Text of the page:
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Article
February 1989

Falsely Elevated Urinary Level of Vanillylmandelic Acid Induced by Griseofulvin

Author Affiliations

From the Department of Pediatric Dermatology (Drs Rampini, Schiazza, Occella, and Bleidl) and the First Central Laboratory (Drs Marchese, Lombardo, and Cardo), Giannina Gaslini Scientific Institute, Genoa, Italy.

Arch Dermatol. 1989;125(2):269-270. doi:10.1001/archderm.1989.01670140121023
Abstract

• A 6-year-old girl with mild hepatitis was found to have an elevated urinary level of vanillylmandelic acid (VMA), but no cause for the elevation was found. The patient was receiving griseofulvin for treatment of tinea capitis, and this drug was suspected of causing a falsely elevated urinary VMA level. Four other patients receiving griseofulvin were also found to have elevated urinary VMA levels. In one patient, urinary VMA level determined by an alternate method was normal.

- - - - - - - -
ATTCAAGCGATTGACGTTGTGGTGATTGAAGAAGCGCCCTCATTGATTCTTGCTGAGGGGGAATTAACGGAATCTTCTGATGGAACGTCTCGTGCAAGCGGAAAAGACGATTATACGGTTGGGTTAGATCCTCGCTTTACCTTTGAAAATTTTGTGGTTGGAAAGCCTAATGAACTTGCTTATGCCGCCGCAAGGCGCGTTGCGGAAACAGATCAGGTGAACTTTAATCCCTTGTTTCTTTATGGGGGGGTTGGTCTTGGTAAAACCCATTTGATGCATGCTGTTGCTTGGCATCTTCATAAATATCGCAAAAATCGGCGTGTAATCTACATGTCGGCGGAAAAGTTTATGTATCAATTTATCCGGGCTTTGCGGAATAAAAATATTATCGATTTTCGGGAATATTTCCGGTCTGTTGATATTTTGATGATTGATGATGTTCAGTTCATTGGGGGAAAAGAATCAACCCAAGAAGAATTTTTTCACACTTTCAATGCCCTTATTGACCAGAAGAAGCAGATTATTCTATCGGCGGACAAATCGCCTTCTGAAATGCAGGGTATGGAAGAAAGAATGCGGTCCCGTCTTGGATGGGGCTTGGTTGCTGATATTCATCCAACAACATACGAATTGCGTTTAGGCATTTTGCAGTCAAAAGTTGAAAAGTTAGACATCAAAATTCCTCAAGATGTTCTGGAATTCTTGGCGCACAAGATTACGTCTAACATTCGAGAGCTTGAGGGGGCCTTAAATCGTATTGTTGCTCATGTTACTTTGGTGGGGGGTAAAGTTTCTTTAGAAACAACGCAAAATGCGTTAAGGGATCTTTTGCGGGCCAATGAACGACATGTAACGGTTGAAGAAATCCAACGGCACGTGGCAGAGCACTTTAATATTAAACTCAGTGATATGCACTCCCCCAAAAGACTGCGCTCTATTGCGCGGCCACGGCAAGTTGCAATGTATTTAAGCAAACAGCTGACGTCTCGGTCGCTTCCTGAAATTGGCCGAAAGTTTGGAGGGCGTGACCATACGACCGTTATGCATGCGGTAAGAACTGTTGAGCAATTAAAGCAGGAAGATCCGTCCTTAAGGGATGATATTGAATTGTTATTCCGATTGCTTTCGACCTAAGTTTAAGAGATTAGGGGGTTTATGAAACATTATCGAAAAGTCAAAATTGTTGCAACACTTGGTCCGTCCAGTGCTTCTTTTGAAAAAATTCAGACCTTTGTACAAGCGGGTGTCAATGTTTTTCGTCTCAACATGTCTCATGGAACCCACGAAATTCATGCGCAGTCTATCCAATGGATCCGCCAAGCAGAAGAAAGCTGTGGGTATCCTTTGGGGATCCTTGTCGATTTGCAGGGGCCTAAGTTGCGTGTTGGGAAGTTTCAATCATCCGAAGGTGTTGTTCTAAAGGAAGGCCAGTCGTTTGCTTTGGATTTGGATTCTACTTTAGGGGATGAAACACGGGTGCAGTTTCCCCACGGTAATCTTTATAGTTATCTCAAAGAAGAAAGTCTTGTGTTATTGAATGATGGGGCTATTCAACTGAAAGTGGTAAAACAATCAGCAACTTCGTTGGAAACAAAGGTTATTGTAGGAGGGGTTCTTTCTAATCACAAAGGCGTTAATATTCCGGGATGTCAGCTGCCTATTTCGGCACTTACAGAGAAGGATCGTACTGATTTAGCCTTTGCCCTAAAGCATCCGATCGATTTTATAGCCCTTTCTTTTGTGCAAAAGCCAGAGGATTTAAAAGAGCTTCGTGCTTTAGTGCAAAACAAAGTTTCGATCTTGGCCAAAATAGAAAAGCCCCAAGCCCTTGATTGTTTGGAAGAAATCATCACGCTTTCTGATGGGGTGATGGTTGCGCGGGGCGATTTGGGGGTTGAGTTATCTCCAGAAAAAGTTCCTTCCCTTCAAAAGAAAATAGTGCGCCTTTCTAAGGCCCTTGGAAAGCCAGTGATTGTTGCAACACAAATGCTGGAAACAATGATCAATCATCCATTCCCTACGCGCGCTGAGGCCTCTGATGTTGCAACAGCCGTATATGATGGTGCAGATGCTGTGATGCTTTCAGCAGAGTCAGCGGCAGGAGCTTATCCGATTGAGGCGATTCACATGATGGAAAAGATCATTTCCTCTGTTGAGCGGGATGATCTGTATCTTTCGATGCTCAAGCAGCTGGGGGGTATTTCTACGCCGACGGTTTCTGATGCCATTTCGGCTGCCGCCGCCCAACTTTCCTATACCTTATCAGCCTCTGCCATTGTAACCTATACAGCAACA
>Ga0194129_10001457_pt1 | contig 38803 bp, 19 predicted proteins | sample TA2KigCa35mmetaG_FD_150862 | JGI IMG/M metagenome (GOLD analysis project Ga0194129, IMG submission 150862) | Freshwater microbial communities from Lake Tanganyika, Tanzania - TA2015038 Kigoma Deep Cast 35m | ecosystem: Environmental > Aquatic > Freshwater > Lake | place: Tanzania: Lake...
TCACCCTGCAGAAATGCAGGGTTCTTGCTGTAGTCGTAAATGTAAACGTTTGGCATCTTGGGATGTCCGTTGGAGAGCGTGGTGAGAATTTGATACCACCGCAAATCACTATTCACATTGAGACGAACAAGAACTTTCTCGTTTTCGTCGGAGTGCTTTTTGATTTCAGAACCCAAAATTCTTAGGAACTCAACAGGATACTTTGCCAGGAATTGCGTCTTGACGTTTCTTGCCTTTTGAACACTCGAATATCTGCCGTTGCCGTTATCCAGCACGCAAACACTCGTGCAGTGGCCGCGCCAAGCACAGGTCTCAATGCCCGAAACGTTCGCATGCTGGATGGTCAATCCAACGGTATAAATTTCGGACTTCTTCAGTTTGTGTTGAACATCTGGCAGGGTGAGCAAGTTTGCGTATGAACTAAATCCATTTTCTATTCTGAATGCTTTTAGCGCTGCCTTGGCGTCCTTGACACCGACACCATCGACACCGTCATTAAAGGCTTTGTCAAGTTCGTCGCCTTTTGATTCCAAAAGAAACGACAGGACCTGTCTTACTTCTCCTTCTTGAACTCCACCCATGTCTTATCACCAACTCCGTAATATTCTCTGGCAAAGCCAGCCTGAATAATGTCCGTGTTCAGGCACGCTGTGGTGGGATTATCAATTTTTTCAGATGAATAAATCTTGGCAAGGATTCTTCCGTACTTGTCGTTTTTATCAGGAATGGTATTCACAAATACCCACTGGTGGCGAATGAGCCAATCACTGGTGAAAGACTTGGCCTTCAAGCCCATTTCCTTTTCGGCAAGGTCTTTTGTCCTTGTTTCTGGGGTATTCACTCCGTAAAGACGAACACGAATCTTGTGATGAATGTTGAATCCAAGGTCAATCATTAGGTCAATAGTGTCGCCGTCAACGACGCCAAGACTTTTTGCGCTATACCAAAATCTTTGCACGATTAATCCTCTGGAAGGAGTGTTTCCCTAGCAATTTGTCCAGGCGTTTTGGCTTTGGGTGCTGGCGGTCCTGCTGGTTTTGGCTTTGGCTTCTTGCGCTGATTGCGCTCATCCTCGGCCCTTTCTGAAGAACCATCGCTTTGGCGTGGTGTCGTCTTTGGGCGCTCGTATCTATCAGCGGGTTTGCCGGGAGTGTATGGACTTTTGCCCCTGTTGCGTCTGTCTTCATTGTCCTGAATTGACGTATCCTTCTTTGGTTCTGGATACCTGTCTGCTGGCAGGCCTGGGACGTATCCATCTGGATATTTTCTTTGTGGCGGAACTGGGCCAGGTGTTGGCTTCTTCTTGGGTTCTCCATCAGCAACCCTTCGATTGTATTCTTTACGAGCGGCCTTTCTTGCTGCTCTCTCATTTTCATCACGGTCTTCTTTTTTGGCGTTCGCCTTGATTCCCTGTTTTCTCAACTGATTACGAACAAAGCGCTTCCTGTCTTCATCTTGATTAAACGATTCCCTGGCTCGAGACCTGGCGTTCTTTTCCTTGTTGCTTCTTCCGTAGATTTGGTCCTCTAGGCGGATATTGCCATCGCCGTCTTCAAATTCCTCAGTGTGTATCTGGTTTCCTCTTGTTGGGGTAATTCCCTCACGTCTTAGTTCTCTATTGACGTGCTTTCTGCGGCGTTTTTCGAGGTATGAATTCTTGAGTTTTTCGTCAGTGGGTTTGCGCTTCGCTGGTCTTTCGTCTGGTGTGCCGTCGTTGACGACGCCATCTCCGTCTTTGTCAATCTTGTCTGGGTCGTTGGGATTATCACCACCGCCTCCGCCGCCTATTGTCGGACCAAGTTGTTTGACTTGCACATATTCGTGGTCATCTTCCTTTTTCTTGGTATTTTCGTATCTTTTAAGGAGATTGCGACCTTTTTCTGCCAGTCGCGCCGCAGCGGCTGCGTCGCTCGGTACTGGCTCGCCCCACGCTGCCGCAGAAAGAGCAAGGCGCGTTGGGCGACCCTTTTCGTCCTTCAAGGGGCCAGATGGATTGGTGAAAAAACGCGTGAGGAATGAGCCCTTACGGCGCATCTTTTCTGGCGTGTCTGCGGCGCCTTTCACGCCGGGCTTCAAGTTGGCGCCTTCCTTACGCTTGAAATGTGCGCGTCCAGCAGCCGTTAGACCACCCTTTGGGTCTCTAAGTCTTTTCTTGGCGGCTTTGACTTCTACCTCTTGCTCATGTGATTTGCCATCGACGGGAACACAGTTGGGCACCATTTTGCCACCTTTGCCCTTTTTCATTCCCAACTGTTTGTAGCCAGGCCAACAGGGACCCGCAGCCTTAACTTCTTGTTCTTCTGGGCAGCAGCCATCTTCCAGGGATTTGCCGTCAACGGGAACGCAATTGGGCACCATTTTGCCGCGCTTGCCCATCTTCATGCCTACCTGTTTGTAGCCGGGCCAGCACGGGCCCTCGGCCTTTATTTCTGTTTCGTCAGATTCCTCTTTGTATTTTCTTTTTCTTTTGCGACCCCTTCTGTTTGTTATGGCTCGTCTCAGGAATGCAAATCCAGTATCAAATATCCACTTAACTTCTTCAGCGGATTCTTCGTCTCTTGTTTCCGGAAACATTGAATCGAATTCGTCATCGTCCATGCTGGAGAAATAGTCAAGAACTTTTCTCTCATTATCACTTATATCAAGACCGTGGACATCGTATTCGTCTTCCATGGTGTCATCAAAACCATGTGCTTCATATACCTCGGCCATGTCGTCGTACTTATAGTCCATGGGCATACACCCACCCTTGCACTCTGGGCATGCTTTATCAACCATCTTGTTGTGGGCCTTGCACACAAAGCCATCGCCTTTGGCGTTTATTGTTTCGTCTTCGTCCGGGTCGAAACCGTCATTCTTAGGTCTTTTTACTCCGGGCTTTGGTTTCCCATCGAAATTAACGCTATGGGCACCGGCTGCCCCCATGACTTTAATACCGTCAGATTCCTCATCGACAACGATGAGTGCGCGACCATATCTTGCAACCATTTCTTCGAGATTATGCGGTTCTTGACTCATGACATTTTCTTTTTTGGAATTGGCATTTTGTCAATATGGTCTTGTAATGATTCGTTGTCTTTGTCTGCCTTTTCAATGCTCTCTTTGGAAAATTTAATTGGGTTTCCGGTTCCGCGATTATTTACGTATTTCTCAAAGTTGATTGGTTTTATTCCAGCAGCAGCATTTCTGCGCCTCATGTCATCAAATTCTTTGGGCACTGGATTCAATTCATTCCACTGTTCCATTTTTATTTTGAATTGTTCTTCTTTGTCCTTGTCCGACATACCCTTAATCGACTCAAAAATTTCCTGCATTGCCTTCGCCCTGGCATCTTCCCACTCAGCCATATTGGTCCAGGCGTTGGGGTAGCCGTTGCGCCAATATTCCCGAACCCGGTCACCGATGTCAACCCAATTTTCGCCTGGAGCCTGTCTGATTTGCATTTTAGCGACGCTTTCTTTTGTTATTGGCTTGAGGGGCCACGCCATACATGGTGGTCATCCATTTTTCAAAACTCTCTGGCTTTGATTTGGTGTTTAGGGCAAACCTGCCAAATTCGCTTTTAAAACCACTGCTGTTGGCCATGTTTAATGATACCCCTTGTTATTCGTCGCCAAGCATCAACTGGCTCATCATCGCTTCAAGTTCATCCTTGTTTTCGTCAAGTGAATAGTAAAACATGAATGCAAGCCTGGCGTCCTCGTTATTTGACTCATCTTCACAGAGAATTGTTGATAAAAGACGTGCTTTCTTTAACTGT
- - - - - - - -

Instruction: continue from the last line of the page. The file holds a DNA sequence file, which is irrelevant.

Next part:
(Arch Dermatol 1989;125:269-270)

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